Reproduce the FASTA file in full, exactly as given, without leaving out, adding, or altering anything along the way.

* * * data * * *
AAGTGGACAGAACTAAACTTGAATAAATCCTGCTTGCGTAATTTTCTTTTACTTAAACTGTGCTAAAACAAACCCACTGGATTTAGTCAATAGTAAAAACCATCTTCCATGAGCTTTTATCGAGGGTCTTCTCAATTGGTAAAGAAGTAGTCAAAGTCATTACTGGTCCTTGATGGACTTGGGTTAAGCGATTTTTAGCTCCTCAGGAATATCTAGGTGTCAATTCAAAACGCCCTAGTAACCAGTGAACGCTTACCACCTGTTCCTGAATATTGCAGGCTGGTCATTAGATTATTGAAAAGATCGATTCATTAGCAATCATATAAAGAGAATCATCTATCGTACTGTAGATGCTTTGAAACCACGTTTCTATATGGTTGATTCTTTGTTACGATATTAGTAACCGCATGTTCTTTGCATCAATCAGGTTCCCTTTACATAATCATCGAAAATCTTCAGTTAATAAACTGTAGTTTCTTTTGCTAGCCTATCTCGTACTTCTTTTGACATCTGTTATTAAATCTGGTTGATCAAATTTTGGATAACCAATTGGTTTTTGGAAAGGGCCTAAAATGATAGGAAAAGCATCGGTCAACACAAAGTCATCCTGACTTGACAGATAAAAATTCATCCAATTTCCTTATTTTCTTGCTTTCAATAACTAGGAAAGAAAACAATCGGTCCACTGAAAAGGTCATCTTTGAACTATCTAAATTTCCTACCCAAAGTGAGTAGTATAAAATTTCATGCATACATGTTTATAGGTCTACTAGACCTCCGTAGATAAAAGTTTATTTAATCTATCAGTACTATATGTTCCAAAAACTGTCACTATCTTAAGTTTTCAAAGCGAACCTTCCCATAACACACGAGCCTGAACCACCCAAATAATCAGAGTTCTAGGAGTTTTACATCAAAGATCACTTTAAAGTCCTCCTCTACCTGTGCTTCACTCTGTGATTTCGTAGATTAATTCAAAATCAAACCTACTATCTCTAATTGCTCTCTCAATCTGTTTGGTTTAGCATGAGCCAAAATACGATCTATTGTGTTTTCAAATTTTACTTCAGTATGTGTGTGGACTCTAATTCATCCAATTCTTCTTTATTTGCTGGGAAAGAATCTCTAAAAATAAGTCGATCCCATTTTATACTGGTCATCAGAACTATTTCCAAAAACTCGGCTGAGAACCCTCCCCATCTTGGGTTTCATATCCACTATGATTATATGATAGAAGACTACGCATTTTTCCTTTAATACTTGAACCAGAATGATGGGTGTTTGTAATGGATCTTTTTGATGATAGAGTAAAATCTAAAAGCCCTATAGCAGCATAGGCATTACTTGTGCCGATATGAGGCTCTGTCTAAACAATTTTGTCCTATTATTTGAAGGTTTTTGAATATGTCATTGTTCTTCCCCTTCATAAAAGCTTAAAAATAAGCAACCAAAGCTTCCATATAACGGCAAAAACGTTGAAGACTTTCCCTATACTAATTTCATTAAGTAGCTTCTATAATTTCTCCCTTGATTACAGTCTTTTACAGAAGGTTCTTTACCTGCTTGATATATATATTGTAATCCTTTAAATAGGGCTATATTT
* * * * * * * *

AAGTGGACAGAACTAAACTTGAATAAATCCTGCTTGCGTAATTTTCTTTTACTTAAACTGTGCTAAAACAAACCCACTGGATTTAGTCAATAGTAAAAACCATCTTCCATGAGCTTTTATCGAGGGTCTTCTCAATTGGTAAAGAAGTAGTCAAAGTCATTACTGGTCCTTGATGGACTTGGGTTAAGCGATTTTTAGCTCCTCAGGAATATCTAGGTGTCAATTCAAAACGCCCTAGTAACCAGTGAACGCTTACCACCTGTTCCTGAATATTGCAGGCTGGTCATTAGATTATTGAAAAGATCGATTCATTAGCAATCATATAAAGAGAATCATCTATCGTACTGTAGATGCTTTGAAACCACGTTTCTATATGGTTGATTCTTTGTTACGATATTAGTAACCGCATGTTCTTTGCATCAATCAGGTTCCCTTTACATAATCATCGAAAATCTTCAGTTAATAAACTGTAGTTTCTTTTGCTAGCCTATCTCGTACTTCTTTTGACATCTGTTATTAAATCTGGTTGATCAAATTTTGGATAACCAATTGGTTTTTGGAAAGGGCCTAAAATGATAGGAAAAGCATCGGTCAACACAAAGTCATCCTGACTTGACAGATAAAAATTCATCCAATTTCCTTATTTTCTTGCTTTCAATAACTAGGAAAGAAAACAATCGGTCCACTGAAAAGGTCATCTTTGAACTATCTAAATTTCCTACCCAAAGTGAGTAGTATAAAATTTCATGCATACATGTTTATAGGTCTACTAGACCTCCGTAGATAAAAGTTTATTTAATCTATCAGTACTATATGTTCCAAAAACTGTCACTATCTTAAGTTTTCAAAGCGAACCTTCCCATAACACACGAGCCTGAACCACCCAAATAATCAGAGTTCTAGGAGTTTTACATCAAAGATCACTTTAAAGTCCTCCTCTACCTGTGCTTCACTCTGTGATTTCGTAGATTAATTCAAAATCAAACCTACTATCTCTAATTGCTCTCTCAATCTGTTTGGTTTAGCATGAGCCAAAATACGATCTATTGTGTTTTCAAATTTTACTTCAGTATGTGTGTGGACTCTAATTCATCCAATTCTTCTTTATTTGCTGGGAAAGAATCTCTAAAAATAAGTCGATCCCATTTTATACTGGTCATCAGAACTATTTCCAAAAACTCGGCTGAGAACCCTCCCCATCTTGGGTTTCATATCCACTATGATTATATGATAGAAGACTACGCATTTTTCCTTTAATACTTGAACCAGAATGATGGGTGTTTGTAATGGATCTTTTTGATGATAGAGTAAAATCTAAAAGCCCTATAGCAGCATAGGCATTACTTGTGCCGATATGAGGCTCTGTCTAAACAATTTTGTCCTATTATTTGAAGGTTTTTGAATATGTCATTGTTCTTCCCCTTCATAAAAGCTTAAAAATAAGCAACCAAAGCTTCCATATAACGGCAAAAACGTTGAAGACTTTCCCTATACTAATTTCATTAAGTAGCTTCTATAATTTCTCCCTTGATTACAGTCTTTTACAGAAGGTTCTTTACCTGCTTGATATATATATTGTAATCCTTTAAATAGGGCTATATTT